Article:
VANCOUVER — Tabbed as the centerpiece of the American Olympic effort, Lindsey Vonn is worried a badly bruised right shin will keep her out of the Olympics, a startling announcement even to her teammates so close to an event shaping up as a showcase for the U.S. skiing star.
Vonn revealed Wednesday that she was injured in a slalom training run Feb. 2 during pre-Olympic practice in Austria.
"I'm sitting here … questioning whether, you know, I'll be even able to ski," said Vonn, 25. "I have to play it by ear."
Healthy, the twice-World Cup overall champion was considered a likely medalist in four of the five Alpine events with an outside chance to win four golds. She has been seen as the favorite to win gold medals in the speed events: downhill and super-G.
She hasn't skied since the injury and said it has been painful to put on ski boots to test the leg. Vonn said the bruising covers about 6 inches of her lower leg, starting where the top of a boot rests against her body. She refused X-rays because she didn't want to know if a bone was broken.
"It's probably the worst place that you can have an injury, because you're constantly pushing against your boot, and there's no way around it," Vonn said.
She described her mind-set as "very emotional, very scared. Not the positive way you want to be starting the Olympics."
Vonn has been using laser treatment and applying a soft Austrian curd cheese to her lower leg to reduce swelling.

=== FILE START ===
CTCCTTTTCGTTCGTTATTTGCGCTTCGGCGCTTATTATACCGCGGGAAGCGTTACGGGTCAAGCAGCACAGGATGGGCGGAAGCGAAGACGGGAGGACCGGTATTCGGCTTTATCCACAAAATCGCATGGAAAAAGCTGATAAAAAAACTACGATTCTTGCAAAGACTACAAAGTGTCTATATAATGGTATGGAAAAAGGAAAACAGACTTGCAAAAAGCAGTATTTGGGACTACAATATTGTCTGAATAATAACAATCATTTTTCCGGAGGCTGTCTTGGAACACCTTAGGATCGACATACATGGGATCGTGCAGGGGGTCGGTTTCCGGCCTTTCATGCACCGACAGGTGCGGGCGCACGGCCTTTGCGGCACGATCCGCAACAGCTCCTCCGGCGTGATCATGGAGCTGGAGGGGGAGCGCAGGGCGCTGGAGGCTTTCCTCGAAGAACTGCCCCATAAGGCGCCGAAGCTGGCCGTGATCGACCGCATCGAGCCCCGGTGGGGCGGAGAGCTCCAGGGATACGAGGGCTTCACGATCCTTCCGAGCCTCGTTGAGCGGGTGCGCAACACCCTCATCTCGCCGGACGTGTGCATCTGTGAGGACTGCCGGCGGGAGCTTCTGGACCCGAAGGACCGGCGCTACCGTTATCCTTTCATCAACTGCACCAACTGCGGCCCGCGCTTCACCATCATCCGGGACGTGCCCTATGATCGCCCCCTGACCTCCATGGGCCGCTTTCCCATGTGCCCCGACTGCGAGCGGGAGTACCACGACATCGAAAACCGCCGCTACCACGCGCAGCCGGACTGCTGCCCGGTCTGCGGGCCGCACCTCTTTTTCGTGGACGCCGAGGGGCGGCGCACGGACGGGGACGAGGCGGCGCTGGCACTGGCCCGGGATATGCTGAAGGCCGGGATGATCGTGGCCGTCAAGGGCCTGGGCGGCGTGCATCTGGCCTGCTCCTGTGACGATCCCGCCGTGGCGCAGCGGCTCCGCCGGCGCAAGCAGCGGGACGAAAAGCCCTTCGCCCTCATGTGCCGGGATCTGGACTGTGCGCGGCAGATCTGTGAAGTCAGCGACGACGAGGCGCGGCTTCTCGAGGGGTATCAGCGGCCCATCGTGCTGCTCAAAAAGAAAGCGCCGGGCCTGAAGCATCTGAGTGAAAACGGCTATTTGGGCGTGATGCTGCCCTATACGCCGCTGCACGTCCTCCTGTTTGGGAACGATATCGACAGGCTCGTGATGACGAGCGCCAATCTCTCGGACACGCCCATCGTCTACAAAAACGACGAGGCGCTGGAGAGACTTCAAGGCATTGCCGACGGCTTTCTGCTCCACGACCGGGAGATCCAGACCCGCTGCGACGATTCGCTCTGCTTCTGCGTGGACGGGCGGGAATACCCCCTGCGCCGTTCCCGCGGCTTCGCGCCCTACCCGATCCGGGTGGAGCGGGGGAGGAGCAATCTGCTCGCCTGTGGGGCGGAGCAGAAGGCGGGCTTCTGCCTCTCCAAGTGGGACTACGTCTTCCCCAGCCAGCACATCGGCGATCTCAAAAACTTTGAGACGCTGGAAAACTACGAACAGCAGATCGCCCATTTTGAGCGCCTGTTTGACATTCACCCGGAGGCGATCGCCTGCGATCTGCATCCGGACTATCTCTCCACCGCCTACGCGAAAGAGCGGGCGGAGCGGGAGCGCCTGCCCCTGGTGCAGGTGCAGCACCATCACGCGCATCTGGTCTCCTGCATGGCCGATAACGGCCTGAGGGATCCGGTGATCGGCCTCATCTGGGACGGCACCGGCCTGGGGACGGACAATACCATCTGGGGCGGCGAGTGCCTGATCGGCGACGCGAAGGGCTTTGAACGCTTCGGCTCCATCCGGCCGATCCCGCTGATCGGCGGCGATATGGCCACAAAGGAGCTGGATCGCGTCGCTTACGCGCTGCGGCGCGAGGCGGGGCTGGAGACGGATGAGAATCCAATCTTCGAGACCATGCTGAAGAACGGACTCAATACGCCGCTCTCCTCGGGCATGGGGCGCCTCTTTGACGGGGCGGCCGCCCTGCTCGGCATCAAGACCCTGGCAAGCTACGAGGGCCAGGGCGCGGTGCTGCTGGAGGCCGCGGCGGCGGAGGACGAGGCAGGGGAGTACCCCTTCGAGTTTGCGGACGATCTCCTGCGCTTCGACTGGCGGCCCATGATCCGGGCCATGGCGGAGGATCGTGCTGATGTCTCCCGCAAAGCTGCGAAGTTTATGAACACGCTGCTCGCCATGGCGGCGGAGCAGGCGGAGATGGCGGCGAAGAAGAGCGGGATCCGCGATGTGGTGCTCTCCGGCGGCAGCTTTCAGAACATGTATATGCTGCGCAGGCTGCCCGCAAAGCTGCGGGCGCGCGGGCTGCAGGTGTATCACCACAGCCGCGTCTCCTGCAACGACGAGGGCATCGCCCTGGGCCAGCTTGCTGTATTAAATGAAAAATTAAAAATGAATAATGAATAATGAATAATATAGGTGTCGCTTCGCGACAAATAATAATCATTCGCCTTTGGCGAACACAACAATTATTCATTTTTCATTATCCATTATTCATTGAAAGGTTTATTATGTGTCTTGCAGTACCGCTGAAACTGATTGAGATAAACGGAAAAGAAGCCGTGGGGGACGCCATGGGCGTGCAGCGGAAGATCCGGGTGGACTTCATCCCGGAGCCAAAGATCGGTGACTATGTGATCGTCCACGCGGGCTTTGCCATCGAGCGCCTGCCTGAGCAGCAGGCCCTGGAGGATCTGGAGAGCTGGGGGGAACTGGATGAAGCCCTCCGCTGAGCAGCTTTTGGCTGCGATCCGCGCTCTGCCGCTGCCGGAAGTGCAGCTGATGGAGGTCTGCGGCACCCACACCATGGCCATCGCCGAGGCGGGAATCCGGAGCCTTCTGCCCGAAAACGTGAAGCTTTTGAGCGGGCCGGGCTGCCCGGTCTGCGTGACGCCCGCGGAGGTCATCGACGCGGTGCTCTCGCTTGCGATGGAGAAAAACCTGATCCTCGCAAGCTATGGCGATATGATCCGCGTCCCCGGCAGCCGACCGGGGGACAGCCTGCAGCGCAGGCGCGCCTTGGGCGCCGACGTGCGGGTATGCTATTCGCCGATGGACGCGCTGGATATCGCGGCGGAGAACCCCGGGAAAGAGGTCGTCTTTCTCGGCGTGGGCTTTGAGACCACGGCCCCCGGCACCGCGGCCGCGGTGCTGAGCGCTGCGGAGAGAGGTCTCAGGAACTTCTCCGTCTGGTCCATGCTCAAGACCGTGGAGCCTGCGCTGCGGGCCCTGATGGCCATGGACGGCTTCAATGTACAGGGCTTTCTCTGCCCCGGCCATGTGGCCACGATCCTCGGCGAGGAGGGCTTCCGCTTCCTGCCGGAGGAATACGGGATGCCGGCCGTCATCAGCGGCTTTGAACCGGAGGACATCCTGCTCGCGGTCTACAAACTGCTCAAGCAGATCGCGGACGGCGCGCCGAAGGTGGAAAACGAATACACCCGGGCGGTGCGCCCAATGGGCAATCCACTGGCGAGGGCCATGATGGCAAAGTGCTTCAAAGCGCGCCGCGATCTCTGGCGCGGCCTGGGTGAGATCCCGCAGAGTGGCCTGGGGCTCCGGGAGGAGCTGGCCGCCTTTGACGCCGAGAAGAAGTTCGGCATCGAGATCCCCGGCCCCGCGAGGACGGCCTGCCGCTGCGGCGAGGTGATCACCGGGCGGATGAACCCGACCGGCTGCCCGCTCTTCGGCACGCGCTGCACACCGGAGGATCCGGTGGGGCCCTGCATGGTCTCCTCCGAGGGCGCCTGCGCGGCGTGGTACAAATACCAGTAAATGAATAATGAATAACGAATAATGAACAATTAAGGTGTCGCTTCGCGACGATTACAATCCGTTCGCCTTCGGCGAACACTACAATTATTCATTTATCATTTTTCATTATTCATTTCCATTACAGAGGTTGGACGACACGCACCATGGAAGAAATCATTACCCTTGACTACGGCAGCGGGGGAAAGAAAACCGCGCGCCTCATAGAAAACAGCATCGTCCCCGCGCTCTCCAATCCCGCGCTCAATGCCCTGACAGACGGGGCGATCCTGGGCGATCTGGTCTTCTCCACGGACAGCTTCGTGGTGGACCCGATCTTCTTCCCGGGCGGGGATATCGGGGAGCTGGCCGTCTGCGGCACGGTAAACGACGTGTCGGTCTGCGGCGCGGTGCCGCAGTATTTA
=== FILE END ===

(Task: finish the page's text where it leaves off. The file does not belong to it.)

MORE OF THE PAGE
The first women's Alpine race is the super-combined on Sunday. Vonn will know a lot more after a training run at Whistler Mountain. The first official training run for women is today.
"I'm hoping that when I get on skis, things will be okay," she said. "No way am I giving myself an excuse if I don't do well.''
Among her previous injuries, at the 2006 Turin Olympics she took a harrowing spill in downhill training and bruised her back. Less than 48 hours later, Vonn — then Lindsey Kildow, before she got married — finished eighth in the downhill.
"I'm a lot less sure about this injury," Vonn said. "I've fought through injuries in the past. … But it's going to be really hard. I have to stay positive and do the best I can. That's all I can do."
notable: Fog forced cancellation of the first men's downhill training run Wednesday after 42 of 87 scheduled racers completed the Olympic course. Didier Cuche of Switzerland posted the fastest time, 1 minute, 53.22 seconds. Rules require at least one training session be held before Saturday's race. … Casey Puckett said he will race in the skicross event Feb. 21 despite continuing problems with a dislocated shoulder. … The IOC approved Australia's two-woman bobsled team of Astrid Loch-Wilkinson and Cecilia McIntosh to compete. The sport's governing body had failed to award a place to any team from the Oceania region.